Children, Pregnant Teachers Forced to Pick Turkmenistan's Cotton

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Children along with thousands of civil servants have been forced to pick cotton in Turkmenistan as part of a state-sponsored forced labor scheme. A new report from the Alternative Turkmenistan News (ATN), an independent media and human rights organization, documented cases of forced child labor and pregnant school teachers being forced to pick cotton or risk being fired.

Solidarity Center released this statement:

In a secret order, “the local education department even sent a memo to the schools in [Ruhabat and Baharly] districts to organize the mobilization of children for the harvest during the fall break,” according to the report. ATN sources also reported a massive use of forced and child labor in several districts of Dashoguz, Lebap and Mary provinces.

A teacher told ATN that pregnant teachers showed their principal a doctor’s certificate to be excused from field work, but the principal forced them to go—and ramped up their cotton collection quota from 110 pounds a day to 132 pounds. Another source reports officials at institutions, like local schools, financially benefit from the use of forced labor.

A public utility service worker in Dashoguz province told ATN that if workers refused to pick cotton, they will lose their job. “The boss will happily hire someone else for your job and even get a bribe for it. Unemployment is so high in Dashoguz that bosses won’t have hard time finding your replacement.”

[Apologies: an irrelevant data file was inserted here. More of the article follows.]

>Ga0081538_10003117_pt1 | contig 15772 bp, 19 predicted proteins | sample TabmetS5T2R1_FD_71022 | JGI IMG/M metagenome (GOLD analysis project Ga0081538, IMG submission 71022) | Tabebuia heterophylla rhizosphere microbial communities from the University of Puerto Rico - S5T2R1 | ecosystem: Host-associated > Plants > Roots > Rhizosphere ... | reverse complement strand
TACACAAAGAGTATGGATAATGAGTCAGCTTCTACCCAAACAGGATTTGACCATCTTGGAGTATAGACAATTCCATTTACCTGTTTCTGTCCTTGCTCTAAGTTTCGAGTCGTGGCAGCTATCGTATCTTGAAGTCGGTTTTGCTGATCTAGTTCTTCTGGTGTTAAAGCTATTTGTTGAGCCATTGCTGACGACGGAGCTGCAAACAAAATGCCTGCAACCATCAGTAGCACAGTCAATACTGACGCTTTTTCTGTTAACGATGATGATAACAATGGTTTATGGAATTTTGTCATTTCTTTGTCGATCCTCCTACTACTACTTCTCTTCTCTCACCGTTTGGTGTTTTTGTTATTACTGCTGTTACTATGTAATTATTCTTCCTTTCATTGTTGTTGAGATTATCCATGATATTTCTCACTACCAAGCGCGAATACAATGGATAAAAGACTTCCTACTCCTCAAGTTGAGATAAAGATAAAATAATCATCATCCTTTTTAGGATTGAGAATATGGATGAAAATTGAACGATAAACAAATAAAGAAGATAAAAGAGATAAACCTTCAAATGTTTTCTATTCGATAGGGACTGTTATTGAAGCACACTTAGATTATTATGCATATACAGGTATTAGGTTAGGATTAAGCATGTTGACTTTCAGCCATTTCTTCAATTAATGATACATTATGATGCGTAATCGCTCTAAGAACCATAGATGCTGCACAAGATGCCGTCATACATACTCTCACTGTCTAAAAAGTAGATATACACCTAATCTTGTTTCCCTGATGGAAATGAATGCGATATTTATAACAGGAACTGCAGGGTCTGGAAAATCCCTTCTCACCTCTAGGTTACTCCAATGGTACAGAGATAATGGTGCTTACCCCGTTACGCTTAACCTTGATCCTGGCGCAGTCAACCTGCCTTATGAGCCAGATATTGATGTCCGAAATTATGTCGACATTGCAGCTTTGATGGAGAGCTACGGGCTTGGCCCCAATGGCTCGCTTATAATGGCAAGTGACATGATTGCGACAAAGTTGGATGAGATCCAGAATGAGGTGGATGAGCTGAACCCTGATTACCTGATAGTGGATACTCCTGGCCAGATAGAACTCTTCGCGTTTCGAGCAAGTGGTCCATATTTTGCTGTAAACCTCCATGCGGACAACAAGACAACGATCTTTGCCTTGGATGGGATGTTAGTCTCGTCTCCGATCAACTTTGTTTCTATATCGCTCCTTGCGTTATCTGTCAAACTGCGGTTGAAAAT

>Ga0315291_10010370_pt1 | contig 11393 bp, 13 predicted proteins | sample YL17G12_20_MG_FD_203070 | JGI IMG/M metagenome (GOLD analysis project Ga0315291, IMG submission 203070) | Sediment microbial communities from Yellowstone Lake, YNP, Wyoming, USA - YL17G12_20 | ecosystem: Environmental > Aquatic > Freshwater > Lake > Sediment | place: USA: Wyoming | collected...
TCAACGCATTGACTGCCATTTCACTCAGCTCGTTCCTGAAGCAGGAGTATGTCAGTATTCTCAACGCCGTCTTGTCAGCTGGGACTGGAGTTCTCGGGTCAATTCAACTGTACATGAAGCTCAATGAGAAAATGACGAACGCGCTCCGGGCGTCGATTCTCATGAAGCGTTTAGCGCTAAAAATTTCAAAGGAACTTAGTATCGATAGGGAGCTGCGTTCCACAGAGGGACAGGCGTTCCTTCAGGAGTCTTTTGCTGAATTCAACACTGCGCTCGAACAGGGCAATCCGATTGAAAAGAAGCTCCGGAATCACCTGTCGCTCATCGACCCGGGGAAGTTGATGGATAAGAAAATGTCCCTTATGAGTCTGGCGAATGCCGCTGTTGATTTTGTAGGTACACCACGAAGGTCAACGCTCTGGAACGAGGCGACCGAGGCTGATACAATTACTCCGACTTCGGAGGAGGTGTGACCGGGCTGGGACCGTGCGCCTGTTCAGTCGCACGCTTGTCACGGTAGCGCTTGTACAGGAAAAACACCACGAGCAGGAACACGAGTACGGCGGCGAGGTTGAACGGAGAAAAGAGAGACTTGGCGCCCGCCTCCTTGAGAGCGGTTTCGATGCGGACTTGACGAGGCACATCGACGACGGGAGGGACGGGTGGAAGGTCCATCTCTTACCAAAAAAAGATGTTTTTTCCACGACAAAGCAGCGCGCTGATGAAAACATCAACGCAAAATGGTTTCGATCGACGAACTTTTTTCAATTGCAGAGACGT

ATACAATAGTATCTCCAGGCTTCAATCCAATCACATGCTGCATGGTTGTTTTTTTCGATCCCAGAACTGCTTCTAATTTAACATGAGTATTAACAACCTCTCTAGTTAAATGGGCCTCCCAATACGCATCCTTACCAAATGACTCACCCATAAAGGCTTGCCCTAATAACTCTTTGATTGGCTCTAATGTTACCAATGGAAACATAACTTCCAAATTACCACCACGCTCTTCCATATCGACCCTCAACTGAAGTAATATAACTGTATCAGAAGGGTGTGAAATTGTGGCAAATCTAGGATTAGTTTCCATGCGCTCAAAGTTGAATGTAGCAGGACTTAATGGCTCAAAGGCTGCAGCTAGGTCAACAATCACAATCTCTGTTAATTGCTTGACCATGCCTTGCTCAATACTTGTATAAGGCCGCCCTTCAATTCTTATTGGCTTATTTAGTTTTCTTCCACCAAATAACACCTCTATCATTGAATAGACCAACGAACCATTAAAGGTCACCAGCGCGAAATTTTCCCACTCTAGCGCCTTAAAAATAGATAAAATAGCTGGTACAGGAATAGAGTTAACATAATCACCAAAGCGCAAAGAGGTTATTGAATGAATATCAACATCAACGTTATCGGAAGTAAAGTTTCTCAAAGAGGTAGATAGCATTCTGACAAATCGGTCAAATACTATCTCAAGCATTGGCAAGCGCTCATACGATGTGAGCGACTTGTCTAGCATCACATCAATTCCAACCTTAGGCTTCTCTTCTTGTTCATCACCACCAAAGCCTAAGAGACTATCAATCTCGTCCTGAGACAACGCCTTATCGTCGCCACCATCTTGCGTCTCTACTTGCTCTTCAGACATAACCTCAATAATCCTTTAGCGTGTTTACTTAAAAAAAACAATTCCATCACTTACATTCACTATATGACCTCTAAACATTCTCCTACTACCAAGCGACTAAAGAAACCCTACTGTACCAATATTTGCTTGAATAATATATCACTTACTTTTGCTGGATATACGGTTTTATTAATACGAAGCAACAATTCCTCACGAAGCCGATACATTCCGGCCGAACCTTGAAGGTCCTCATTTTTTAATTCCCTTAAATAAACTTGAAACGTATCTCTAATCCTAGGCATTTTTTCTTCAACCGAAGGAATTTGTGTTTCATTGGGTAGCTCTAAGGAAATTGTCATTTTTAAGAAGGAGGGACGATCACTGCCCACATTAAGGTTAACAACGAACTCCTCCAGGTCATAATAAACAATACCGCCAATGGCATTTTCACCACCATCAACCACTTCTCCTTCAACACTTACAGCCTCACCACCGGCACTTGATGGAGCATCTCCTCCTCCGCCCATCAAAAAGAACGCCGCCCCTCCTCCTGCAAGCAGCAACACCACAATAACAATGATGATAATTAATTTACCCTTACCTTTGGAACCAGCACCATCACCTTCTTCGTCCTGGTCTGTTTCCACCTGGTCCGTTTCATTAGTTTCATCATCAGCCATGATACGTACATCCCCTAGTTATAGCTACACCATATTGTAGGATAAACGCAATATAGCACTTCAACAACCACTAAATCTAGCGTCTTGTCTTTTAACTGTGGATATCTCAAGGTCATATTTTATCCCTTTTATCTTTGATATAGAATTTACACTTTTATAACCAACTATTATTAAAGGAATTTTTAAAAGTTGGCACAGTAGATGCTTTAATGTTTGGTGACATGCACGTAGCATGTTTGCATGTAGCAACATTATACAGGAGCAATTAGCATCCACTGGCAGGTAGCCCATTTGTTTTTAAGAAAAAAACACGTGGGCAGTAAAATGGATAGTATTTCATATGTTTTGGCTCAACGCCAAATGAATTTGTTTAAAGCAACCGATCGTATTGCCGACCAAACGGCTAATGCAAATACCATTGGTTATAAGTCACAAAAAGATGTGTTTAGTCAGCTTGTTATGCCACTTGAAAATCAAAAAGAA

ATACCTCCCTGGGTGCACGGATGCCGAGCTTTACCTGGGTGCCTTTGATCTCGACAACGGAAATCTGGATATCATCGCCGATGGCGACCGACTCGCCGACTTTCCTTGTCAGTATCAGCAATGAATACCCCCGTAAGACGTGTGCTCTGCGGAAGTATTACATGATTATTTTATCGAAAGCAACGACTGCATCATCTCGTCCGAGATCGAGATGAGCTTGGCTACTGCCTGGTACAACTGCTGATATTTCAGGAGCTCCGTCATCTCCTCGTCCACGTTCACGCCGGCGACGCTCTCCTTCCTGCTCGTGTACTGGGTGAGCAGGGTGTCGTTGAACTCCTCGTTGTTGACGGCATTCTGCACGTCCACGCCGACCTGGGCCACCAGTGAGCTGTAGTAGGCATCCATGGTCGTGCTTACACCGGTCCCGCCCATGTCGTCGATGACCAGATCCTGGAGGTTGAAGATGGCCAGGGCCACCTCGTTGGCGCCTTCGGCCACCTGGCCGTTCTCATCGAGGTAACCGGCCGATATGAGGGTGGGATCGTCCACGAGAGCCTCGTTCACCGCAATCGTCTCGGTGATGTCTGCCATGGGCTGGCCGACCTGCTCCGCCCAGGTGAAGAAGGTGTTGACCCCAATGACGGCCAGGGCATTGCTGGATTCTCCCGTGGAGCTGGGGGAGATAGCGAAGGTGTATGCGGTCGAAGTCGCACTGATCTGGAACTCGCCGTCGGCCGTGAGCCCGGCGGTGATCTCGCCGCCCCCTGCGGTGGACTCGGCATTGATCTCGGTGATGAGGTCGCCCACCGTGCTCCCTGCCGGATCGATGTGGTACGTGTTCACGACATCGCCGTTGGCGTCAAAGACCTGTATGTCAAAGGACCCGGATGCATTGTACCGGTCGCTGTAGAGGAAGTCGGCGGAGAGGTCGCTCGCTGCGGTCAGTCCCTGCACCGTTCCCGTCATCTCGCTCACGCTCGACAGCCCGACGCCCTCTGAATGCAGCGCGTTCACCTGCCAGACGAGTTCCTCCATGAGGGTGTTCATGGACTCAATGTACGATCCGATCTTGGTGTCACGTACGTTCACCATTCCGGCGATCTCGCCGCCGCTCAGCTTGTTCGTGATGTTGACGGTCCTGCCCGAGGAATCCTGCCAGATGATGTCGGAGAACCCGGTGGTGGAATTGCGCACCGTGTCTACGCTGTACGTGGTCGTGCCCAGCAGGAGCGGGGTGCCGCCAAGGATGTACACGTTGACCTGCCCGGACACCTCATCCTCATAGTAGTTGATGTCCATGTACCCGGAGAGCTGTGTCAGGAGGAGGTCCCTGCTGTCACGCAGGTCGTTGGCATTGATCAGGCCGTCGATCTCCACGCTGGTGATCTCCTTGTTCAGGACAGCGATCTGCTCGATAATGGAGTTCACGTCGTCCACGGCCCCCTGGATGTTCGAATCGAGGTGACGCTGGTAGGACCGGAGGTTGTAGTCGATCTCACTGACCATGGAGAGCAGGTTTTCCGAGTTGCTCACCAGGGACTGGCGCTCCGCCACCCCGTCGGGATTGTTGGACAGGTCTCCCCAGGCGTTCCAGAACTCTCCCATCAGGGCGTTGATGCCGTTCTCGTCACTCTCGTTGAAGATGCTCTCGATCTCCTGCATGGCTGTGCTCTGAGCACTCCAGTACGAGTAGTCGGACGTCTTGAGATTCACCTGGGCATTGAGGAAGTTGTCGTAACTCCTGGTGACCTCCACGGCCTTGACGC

The majority of cotton harvesting took place on government land, but those interviewed said they were also taken to private fields and lands leased by wealthy landlords and high-ranking government officials.

Turkmenistan has strongly denied the presence of forced labor in the cotton harvest and has taken extreme measures to silence activists. Gaspar Matalaev, an activist who provided photographs documenting child labor during the cotton harvest, was arrested in 2016 and is serving a three-year sentence on trumped-up charges of fraud.

Turkmenistan remains in the lowest tier of countries in the 2017 US State Department’s Trafficking in Persons report, meaning “the government does not comply with minimum U.S. Trafficking Victims and Protection Act (TVPA) standards and is not making significant efforts to become compliant.”

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